3 Surprising Music Career Tips You Didn't Know You Needed
by Christine Occhino on April 13, 2015 via Sonicbids
Image via business.songstuff.com
Everyone knows the music business is tough, and with so much conflicting career advice out there, it's enough to make your head spin! There are, of course, the time-tested words of wisdom that apply no matter which path you embark on, but here are three surprising music career tips that you didn't know you needed.
1. Realize you're an entrepreneur
Most musicians I've come across in my lifetime like to think of themselves as artists. What they don't realize is that as an artist, you actually have to become more of an entrepreneur than anything else if you really want to make it in the music business. You are your business, your music is your product, and you assume all of the risk involved in bringing your talent to the world in the hopes of seeing some sort of significant financial return.
Though the art of music is wonderful, it in itself is not enough to bring you success on its own. It takes years of honing your craft, learning the business, networking, developing your sound, and getting yourself in the right place at the right time with the hope that your path will intersect with someone else's that can help you bring those dreams of yours to life! But it is of utmost importance that musicians respect their art enough to educate themselves in the business side of things or risk being taken advantage of along the way. You must know your worth and treat your music like the business it is in order to give yourself the best chance at success. Because, let's face it, if you don't understand the value of what you do enough to know how to protect it and leverage it for personal gain, then someone else undoubtedly will.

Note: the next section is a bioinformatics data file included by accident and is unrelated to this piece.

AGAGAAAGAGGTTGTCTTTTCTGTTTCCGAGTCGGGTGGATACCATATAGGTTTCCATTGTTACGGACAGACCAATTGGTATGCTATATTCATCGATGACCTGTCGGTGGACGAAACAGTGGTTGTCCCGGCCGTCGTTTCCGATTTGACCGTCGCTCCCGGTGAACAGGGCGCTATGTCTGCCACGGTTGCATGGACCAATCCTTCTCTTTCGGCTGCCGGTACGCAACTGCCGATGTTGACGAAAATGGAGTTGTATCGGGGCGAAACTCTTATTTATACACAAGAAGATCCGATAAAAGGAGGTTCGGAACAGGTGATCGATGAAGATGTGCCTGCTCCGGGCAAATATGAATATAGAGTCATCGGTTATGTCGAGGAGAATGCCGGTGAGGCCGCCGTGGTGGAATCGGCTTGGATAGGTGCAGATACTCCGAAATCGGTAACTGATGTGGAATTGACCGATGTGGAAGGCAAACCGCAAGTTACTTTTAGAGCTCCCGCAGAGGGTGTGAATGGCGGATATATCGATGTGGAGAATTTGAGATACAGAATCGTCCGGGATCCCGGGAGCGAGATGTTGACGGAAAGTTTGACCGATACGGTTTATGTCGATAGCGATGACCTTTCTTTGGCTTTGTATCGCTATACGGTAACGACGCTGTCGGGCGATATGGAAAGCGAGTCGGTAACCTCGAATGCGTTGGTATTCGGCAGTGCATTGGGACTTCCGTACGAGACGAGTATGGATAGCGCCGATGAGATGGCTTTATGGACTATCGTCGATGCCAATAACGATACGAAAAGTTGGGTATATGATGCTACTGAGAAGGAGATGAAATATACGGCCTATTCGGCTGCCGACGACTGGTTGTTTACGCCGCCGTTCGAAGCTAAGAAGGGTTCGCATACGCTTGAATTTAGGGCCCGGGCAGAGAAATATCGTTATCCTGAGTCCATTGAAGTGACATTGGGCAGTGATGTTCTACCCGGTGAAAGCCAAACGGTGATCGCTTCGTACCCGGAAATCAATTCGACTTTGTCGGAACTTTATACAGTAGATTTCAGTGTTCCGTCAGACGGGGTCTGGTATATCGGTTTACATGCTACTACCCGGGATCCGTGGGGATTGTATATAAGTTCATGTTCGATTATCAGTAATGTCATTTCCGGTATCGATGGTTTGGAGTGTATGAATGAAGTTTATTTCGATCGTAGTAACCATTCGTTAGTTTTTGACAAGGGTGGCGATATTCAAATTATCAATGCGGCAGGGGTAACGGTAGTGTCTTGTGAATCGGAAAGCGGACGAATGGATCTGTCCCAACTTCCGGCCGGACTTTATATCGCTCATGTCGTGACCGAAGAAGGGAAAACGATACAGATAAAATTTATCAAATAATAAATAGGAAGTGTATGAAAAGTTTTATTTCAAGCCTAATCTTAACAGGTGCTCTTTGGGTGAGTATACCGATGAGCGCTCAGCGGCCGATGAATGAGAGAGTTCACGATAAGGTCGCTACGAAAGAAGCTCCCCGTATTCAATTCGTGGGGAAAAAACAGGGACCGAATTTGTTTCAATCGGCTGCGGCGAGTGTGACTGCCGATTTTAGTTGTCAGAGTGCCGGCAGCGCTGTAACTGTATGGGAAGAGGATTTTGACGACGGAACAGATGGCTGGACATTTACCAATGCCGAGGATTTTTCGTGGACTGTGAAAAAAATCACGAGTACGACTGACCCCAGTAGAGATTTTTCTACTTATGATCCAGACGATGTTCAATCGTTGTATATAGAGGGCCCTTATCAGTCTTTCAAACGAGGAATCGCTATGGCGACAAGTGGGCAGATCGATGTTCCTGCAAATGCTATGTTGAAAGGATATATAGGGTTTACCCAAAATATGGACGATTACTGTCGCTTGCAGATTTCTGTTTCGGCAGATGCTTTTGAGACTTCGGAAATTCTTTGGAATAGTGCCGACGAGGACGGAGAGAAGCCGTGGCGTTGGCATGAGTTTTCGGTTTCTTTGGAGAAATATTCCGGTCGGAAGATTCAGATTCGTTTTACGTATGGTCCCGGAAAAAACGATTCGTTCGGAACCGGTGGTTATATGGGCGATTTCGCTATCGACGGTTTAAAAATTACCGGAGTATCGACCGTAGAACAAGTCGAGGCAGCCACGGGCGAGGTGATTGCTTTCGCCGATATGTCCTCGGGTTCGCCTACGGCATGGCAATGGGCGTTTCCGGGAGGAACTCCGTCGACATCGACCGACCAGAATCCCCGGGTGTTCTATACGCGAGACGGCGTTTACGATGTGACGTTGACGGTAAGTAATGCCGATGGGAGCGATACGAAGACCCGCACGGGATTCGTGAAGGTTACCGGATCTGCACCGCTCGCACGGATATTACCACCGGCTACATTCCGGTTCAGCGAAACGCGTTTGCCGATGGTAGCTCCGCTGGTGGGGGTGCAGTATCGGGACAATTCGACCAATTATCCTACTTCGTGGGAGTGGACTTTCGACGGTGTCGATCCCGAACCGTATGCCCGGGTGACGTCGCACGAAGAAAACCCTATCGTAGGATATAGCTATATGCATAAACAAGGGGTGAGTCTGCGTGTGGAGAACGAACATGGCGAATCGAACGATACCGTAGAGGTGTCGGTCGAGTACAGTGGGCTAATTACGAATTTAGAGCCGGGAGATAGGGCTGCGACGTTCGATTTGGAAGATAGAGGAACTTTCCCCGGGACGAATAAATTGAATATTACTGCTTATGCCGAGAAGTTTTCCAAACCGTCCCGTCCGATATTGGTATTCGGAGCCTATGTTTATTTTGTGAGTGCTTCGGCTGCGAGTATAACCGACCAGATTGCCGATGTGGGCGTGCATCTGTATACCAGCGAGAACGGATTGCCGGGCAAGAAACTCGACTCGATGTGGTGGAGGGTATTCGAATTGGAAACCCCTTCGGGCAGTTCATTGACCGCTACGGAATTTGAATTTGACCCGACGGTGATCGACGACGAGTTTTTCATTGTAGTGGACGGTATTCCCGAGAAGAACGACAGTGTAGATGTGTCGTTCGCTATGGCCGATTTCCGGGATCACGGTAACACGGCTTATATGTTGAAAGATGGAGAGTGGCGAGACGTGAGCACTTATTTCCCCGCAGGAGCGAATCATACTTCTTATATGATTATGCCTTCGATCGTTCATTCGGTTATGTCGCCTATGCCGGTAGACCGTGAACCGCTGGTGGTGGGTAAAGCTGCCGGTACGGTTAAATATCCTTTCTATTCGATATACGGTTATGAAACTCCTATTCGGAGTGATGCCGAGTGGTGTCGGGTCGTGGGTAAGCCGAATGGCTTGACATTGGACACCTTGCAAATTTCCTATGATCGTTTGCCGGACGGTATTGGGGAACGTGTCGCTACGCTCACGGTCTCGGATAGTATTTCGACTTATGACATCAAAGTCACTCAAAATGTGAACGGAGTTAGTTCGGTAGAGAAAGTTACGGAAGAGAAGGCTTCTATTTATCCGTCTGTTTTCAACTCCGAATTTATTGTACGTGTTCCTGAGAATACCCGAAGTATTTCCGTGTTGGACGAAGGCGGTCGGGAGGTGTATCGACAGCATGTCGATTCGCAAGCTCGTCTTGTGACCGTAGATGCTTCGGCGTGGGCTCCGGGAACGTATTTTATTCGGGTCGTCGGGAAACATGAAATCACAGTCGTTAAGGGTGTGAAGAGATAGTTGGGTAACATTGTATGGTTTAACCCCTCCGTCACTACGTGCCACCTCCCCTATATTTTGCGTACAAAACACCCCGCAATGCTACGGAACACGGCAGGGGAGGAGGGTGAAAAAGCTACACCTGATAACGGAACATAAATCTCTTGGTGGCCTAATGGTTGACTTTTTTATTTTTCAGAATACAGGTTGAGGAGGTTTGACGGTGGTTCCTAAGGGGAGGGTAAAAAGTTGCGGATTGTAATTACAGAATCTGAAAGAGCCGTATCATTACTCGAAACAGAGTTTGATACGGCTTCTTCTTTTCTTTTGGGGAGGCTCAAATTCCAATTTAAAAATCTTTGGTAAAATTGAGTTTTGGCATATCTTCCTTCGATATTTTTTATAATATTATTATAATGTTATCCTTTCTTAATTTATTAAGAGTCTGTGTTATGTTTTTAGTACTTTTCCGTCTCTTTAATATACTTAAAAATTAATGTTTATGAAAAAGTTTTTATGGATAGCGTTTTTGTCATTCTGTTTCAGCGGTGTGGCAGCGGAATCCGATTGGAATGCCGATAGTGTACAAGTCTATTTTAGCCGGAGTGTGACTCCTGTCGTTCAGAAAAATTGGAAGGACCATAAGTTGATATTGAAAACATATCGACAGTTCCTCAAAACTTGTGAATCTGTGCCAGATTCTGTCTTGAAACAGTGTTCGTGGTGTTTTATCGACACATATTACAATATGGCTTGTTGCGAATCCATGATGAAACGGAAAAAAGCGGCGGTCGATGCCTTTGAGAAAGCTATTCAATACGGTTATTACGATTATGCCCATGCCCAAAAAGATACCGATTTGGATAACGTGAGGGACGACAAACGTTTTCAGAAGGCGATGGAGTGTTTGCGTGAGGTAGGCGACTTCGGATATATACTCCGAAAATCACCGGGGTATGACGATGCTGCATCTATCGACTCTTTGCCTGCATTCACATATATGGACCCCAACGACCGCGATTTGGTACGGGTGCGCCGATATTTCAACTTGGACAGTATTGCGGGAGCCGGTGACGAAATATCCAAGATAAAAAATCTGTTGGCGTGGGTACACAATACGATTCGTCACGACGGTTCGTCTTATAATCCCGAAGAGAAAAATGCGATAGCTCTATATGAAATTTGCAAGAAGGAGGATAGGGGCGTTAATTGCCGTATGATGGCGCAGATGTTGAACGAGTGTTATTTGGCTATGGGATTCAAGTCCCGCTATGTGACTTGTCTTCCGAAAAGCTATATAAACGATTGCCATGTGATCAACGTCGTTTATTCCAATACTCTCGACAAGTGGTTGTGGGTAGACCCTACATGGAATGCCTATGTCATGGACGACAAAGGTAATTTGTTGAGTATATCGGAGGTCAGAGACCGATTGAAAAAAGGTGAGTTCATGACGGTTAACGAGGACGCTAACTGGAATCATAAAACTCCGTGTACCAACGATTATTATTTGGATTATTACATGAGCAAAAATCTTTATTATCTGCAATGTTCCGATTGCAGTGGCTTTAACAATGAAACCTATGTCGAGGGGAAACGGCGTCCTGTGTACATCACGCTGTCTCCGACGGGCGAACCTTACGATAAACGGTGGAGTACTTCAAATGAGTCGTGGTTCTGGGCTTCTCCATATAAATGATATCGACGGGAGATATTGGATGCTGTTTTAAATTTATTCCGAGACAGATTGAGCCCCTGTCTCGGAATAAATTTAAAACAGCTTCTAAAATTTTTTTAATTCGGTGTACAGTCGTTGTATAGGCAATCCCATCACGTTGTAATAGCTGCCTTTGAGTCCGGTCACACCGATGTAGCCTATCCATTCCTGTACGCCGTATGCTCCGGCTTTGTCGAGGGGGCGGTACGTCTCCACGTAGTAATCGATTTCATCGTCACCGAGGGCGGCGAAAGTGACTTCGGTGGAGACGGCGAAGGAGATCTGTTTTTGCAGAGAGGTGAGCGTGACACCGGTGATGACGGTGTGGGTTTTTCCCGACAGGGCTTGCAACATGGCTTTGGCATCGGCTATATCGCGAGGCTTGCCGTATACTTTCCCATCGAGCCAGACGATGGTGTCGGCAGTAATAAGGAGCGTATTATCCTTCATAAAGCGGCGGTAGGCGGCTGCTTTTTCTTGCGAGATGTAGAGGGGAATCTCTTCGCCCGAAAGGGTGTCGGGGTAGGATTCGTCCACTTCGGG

2. Invest in yourself, even when money is tight
We've all been there: the broke musician with the amazing dreams of a life where paying the bills isn't a burden and life is lavish from doing what we love. In those moments where the budget is tight, it's hard to wrap your head around the concept of saving and investing. But there's nothing more important than remembering to invest in yourself! The same way other professionals participate in continued education to constantly keep their skills sharp and techniques developing, musicians must do the same. Whether that means you set aside a small amount of money each month to put toward private lesson instruction, new band photos, web development, or better-quality gear and equipment, you must continue to work on improving yourself to increase your artistic equity and position yourself for success.
3. Don't play it safe
Let's face it, we didn't choose the most "secure" career path, but that doesn't mean that we don't tread safely in a lot of our professional decisions. It's easy to take the route that's the least amount of work, closest to home, or with things that are familiar, but those choices don't help us grow. We must have the courage to bet on our ideas, take calculated risks, and act! As they say, "Nothing easy is worth having." No one notable ever got to where they are without a significant amount of risk involved. But all successful people in the biz have thoroughly evaluated their risks, considering all possible outcomes before making the big catalyst decision that changed the trajectory of their life. Time is of the essence, and it's extremely important to make big moves and seize opportunities when they present themselves. No major life-changing choice comes without fear, but every missed opportunity is guaranteed to come with regret. To sum up this point: you've got to risk it to get the biscuit, people!
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Christine Occhino is the founder and artistic director of The Pop Music Academy and has experience working at Columbia Records/Sony Music Entertainment, in addition to working as a performing artist for over a decade. She has a bachelor's degree in music business & management with a concentration in entrepreneurship and vocal performance from Berklee College of Music, where she was a vocal scholarship recipient and former editor-in-chief of The Berklee Groove.